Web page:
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Consumers’ recession is getting worse

Nia Williams

October 24, 2011

The Money Advice Trust’s report into how individuals and families across the UK are dealing with the harsh economic climate shows what difficulties people are facing. It found that households are struggling to make ends meet more than in the height of the recession.

It found:

  • Households are now really feeling the effects of the economic woes that swept through the country between late 2007 and early 2010. With experts predicting unemployment and cost of credit will rise, things will only get more difficult. The combination of low average earnings growth and high inflation is pushing many people to the brink.
  • Many people are overly reliant on maintaining credit lines to keep afloat, reluctance to risk losing these lines of credit can lead them into further debt. This can also give people the impression they are in better control of their finances than is actually the case. People need to seek advice and consider other alternatives for dealing with their financial situation.
  • It is clear that those that have witnessed the greatest downturn in financial fortunes have been those who were worse off to begin with. The poorest seem to have been hit the hardest over the last couple of years, and are subsequently having the greatest difficulty in dealing with their debts. This has forced some to cut back on spending severely.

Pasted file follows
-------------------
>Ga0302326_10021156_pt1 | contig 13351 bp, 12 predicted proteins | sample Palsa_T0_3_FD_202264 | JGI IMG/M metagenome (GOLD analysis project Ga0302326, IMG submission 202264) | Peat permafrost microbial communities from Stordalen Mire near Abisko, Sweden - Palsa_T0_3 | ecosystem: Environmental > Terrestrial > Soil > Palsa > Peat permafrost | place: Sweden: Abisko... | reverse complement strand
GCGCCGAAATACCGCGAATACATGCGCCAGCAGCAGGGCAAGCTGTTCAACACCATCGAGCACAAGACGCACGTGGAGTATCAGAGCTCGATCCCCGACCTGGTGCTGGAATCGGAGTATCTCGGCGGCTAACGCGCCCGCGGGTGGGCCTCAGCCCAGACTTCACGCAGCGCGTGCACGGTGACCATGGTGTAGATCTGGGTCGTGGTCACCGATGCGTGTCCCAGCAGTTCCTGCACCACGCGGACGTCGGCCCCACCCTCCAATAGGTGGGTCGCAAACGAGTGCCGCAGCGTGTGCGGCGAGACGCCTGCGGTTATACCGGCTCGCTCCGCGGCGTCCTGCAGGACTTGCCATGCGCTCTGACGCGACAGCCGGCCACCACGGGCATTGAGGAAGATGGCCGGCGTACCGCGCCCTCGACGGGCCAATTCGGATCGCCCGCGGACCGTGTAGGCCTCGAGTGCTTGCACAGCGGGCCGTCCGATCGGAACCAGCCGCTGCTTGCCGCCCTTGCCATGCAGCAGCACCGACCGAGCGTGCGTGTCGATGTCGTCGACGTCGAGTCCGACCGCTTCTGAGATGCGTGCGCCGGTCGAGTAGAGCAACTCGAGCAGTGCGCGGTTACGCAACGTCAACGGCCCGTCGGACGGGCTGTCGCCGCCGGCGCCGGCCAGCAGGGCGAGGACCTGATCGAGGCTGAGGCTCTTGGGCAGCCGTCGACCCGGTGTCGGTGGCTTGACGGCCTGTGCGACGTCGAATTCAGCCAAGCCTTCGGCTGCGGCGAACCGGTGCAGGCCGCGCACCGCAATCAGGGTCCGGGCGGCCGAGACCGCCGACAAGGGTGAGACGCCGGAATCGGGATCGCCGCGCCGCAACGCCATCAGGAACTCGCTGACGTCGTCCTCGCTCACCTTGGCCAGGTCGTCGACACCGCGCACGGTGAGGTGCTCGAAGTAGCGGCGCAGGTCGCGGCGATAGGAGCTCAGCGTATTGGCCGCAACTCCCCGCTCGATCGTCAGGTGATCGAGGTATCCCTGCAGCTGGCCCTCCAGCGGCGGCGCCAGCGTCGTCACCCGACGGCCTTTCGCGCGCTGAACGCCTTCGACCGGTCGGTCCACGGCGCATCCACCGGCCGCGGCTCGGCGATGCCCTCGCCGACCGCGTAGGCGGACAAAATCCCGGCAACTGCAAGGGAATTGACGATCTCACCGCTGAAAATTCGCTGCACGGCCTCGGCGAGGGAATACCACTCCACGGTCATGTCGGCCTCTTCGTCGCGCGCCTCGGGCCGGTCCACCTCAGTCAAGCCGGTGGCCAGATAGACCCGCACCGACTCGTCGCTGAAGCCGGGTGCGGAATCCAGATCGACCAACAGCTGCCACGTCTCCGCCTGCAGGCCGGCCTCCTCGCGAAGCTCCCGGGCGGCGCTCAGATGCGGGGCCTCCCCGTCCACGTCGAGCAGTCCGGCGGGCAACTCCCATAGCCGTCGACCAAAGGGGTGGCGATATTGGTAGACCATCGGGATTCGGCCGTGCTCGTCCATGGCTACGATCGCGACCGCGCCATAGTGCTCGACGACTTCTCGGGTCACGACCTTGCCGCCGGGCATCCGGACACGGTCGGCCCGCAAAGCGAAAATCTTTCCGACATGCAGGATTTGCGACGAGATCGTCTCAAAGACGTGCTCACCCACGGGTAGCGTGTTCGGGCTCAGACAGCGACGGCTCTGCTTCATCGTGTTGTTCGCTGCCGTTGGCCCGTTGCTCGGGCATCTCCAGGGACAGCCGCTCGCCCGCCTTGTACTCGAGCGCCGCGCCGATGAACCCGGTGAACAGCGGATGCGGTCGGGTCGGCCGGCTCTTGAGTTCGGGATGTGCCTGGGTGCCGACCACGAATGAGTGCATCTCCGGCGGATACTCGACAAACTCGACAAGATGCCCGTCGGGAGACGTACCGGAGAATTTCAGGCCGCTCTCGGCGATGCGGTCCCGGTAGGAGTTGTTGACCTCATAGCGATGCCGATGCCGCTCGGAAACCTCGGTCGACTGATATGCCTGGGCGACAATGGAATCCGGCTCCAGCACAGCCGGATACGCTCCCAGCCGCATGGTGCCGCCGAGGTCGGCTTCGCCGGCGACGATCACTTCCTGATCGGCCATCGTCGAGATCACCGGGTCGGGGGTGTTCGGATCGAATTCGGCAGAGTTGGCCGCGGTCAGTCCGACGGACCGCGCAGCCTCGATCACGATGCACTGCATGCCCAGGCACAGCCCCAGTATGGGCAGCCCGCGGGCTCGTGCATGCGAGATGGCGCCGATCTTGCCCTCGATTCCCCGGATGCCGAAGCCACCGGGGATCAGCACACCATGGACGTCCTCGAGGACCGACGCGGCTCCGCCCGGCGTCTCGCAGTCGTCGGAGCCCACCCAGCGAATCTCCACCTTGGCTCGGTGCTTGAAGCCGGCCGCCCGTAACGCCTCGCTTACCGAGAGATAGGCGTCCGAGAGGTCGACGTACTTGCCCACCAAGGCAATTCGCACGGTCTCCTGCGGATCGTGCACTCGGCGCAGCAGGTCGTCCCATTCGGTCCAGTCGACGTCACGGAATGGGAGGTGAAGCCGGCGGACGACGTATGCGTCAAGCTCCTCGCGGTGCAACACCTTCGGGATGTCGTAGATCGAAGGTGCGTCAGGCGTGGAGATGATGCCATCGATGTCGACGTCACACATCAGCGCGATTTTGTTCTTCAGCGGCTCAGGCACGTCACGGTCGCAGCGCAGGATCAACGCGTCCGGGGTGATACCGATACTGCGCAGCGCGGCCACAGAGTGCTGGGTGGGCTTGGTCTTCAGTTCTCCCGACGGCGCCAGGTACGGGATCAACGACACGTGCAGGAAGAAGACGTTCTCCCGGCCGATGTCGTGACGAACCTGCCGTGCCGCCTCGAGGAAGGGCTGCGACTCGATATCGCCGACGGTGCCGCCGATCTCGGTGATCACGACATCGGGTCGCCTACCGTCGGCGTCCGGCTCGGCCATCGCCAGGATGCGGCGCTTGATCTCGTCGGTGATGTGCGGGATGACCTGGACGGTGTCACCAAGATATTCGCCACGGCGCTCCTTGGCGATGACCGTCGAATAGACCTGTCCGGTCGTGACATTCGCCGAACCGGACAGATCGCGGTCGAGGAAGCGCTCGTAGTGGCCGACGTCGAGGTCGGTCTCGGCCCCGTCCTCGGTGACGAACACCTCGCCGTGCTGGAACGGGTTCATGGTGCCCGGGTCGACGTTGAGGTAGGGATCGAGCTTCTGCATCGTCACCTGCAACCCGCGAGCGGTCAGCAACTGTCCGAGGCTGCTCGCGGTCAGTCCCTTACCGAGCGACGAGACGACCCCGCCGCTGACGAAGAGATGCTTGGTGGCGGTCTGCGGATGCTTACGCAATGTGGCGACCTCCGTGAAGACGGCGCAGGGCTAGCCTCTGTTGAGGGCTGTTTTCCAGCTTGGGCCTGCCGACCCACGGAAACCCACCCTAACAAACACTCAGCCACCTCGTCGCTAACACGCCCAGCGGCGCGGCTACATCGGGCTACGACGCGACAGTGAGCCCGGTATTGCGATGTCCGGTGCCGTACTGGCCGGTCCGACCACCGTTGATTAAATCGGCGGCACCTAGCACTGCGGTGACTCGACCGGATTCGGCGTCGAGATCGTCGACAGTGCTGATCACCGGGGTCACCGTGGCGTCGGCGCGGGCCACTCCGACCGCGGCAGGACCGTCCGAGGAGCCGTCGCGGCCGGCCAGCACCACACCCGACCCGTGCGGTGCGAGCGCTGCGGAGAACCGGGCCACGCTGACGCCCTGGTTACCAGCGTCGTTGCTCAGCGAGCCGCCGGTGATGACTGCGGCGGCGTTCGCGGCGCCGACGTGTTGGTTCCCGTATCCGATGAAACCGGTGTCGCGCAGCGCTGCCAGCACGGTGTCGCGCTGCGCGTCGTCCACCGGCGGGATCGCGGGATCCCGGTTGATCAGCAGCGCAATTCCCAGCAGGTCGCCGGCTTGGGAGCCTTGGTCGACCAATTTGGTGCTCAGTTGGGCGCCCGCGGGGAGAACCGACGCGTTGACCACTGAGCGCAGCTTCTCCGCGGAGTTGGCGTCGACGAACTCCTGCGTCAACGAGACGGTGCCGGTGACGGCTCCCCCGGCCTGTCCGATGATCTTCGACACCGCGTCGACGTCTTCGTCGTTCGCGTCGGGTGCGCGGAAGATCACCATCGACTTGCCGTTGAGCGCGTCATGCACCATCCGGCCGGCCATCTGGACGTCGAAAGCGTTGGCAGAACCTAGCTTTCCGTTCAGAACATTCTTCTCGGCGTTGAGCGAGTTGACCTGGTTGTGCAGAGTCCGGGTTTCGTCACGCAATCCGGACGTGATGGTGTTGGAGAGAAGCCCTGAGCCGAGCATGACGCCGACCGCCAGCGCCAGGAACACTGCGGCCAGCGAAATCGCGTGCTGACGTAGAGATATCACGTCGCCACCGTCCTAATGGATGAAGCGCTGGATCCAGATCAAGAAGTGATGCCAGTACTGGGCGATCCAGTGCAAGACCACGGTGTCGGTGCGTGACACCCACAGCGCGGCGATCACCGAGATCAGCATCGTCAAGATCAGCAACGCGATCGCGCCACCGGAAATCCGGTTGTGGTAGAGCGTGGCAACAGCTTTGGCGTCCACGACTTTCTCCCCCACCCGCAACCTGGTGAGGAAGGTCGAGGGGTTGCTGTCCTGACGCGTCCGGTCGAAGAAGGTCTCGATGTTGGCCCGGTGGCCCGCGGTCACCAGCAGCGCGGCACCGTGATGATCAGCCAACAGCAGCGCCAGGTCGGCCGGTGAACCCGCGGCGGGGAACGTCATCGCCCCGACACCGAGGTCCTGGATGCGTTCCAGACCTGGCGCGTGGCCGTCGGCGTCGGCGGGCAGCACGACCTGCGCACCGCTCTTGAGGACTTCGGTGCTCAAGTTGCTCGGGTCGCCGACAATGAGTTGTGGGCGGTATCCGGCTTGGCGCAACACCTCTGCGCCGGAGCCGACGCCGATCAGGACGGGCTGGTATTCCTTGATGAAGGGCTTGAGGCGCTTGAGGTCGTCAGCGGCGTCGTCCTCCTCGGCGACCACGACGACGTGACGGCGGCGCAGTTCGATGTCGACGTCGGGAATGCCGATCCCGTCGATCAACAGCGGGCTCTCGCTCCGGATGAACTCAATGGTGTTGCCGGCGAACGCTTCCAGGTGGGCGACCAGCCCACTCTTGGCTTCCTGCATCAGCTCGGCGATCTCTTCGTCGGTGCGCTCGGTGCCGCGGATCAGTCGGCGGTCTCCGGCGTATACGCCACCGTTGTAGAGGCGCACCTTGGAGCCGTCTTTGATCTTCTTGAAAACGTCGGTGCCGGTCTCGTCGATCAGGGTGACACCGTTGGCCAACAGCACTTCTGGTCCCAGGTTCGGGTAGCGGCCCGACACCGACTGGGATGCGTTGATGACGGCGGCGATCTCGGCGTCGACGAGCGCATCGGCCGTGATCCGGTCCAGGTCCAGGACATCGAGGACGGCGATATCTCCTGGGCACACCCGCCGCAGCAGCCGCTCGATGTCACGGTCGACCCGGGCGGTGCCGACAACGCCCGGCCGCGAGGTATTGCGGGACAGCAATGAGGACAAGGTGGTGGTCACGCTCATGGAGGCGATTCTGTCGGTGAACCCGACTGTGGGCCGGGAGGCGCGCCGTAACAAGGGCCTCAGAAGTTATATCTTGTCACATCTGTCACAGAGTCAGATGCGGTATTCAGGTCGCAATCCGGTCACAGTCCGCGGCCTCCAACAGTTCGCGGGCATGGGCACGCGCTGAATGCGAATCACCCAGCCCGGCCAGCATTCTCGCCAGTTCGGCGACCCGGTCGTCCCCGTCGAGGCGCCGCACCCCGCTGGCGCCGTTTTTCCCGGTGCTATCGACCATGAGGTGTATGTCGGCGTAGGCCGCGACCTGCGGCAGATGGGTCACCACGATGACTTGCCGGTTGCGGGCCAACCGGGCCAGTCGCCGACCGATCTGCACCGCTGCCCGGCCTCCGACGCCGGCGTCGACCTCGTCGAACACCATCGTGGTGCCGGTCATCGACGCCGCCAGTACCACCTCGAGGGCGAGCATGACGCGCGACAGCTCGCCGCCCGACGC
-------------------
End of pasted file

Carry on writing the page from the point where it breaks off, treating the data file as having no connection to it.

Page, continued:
• People suffering from a single financial blow have found it far easier to cope than those suffering from multiple blows. When money problems are compounded they become exponentially more difficult to manage. Often one problem can also cause a second, and a domino effect occurs.

Commenting, Joanna Elson OBE, chief executive of the Money Advice Trust said: “For the time being we may be technically out of recession, but the ‘public’s recession’ has never gone away, in fact it’s been getting steadily worse.

“Whilst many households have shown remarkable resilience in trying to stay on top of their finances, even selling cars and pets to make ends meet, these are not sustainable solutions.

“Instead of selling belongings or, as one man in our study did, cooking all your meals at once to reduce fuel bills, we urge people to look for expert help and support in managing their money and dealing with their debts. Free, impartial advice is available and can make a real difference.

“We see new figures almost every day outlining the extent of financial hardship across the UK; this research helps us understand the real stories behind those figures, highlighting what it means to be in that position and what a devastating effect it can have on your quality of life.

“The good news from this research is that those who sought advice are happy with the help they received. The earlier that people had identified a problem and adjusted to a change in circumstances, the better able they were to manage financially in the long term.”


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